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How to get an SR-22 without a car

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An SR-22 is an insurance verification form that many states require from drivers who have committed serious traffic offenses, including violations like DUIs and hit-and-runs. If you’ve been required to get an SR-22, it’s vital to understand how these forms work and how to get them. Thankfully, your auto insurance company will generally handle most of the process. But not until you meet the requirements. While it may seem counterintuitive, you can be required to obtain an SR-22 without a car. In those cases, you’ll need what is called a non-owner SR-22.

What is an SR-22?

These forms can cause some confusion because of the language around them. SR-22 insurance isn’t actually insurance at all. Instead, it is an insurance verification form that may be required when you commit certain traffic violations. These forms prove to the state that you are maintaining the legally mandated amount of auto insurance coverage. The idea behind them is that some drivers demonstrate a greater level of risk on the road and so need to be monitored more closely. Specifically, the state uses the SR-22 to ensure that high-risk drivers maintain an adequate level of auto insurance coverage.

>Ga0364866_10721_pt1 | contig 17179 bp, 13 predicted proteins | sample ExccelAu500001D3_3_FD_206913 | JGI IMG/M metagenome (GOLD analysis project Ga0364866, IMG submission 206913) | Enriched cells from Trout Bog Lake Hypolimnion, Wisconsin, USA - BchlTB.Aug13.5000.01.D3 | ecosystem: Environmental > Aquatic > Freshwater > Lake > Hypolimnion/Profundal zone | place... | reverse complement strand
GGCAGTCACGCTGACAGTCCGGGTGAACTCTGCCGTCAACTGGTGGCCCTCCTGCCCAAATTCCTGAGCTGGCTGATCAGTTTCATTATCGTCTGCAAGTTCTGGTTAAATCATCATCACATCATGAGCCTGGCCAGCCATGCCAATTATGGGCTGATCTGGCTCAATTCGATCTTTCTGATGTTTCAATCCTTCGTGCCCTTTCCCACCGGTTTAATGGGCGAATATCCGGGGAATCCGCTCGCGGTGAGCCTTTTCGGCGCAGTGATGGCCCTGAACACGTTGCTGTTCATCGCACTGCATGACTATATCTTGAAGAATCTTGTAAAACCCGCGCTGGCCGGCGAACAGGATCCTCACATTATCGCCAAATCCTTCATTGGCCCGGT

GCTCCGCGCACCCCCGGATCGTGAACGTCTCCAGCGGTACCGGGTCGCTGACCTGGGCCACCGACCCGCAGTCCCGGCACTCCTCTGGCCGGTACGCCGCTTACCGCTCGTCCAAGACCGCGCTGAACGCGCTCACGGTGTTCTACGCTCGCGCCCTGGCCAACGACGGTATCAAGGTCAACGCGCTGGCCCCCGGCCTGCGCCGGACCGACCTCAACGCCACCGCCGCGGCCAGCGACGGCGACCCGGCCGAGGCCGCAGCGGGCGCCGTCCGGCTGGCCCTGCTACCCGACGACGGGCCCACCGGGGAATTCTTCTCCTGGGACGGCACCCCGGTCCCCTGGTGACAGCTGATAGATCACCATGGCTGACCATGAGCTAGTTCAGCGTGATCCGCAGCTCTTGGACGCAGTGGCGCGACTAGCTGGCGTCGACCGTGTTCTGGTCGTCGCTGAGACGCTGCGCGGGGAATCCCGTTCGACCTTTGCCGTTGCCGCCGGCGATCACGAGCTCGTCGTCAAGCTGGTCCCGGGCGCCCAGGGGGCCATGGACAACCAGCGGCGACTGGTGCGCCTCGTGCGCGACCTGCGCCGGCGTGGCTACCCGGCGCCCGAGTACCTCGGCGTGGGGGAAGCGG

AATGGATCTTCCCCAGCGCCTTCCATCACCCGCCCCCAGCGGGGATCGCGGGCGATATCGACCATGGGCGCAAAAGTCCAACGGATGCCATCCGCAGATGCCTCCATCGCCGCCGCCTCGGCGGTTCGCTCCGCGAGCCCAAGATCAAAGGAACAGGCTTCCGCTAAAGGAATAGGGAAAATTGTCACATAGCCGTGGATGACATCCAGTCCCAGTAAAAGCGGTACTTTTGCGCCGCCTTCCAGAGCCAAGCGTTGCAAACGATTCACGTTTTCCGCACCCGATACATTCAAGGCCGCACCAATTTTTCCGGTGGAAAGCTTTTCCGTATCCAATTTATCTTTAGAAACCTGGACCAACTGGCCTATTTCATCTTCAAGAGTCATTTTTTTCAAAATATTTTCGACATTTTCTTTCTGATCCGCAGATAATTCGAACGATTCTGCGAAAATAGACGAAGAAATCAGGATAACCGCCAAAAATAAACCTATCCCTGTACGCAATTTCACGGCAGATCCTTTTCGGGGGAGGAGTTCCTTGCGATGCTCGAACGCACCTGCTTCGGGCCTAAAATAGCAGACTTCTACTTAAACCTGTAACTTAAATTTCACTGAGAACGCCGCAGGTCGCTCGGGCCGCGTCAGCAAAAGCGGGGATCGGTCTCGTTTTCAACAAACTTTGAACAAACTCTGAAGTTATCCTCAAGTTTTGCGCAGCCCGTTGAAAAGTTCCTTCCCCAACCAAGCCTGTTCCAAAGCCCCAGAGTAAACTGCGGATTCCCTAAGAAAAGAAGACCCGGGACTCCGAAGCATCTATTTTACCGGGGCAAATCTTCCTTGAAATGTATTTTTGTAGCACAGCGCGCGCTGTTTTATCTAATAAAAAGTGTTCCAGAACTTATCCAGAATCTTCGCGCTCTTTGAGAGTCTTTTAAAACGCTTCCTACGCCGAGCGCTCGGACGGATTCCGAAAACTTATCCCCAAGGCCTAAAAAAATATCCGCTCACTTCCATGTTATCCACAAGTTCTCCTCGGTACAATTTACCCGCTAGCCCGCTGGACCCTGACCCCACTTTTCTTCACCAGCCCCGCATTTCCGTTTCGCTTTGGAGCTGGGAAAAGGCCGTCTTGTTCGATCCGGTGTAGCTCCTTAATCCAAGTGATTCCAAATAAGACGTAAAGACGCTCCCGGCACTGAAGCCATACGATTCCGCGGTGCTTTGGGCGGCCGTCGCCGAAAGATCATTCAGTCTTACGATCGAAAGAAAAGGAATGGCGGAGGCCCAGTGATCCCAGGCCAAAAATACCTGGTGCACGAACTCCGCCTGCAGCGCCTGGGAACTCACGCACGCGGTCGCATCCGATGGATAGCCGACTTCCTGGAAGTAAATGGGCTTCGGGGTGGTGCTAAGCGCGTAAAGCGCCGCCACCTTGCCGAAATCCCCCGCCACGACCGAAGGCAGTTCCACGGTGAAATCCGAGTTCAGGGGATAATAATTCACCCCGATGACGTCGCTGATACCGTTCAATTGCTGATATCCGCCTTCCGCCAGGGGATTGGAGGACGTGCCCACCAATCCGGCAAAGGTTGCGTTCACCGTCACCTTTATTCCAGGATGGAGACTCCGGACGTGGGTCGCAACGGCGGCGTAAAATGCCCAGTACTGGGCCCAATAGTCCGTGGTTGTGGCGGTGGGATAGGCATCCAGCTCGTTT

Why would I need an SR-22?

If you have been convicted of a DUI, a hit-and-run, or even numerous lesser violations, you may be ordered by the state to obtain an SR-22 form. This is required of drivers who have shown themselves to be particularly high-risk. Suppose your driving record shows that you’re more likely to cause financial damages with a vehicle or less likely to maintain the legally required level of car insurance. In these situations, the state may see you as a high-risk driver and then require you to file an SR-22, proving that you maintain the required amount of auto insurance.

What is a non-owner SR-22?

Non owner car insurance SR-22 forms work the same as a regular SR-22, except they pair with non-owner car insurance policies. Like non-owner car insurance, a non-owner SR-22 is designed for those who do drive but do not own their own vehicle. In these cases, the form shows that the driver is maintaining enough non-owner basic liability coverage to meet the state insurance laws. The state doesn’t require that you have your own vehicle, only that you are adequately insured while you drive.

When would I need an SR-22 without a car?

The same instances that can lead to an SR-22 can lead to needing SR-22 insurance without a vehicle. In essence, committing these traffic violations while driving a car that isn’t owned by you can lead to you needing a non-owner SR-22. Many drivers do not own a vehicle but instead, borrow one. Non-owner car insurance and non-owner SR-22s are designed for these situations.

How do I get an SR-22 without a car?

Before you can get SR22 insurance without a car, you must meet the state-mandated auto insurance requirements in your state. In most states, this is called basic liability or minimum coverage. When you don’t have a car, you need to find an insurance company that will sell you non-owner minimum coverage auto insurance. Once you have procured this policy, you can inform the insurance company that you need a non-owner SR-22. After a filing fee and processing time, they will provide you with one.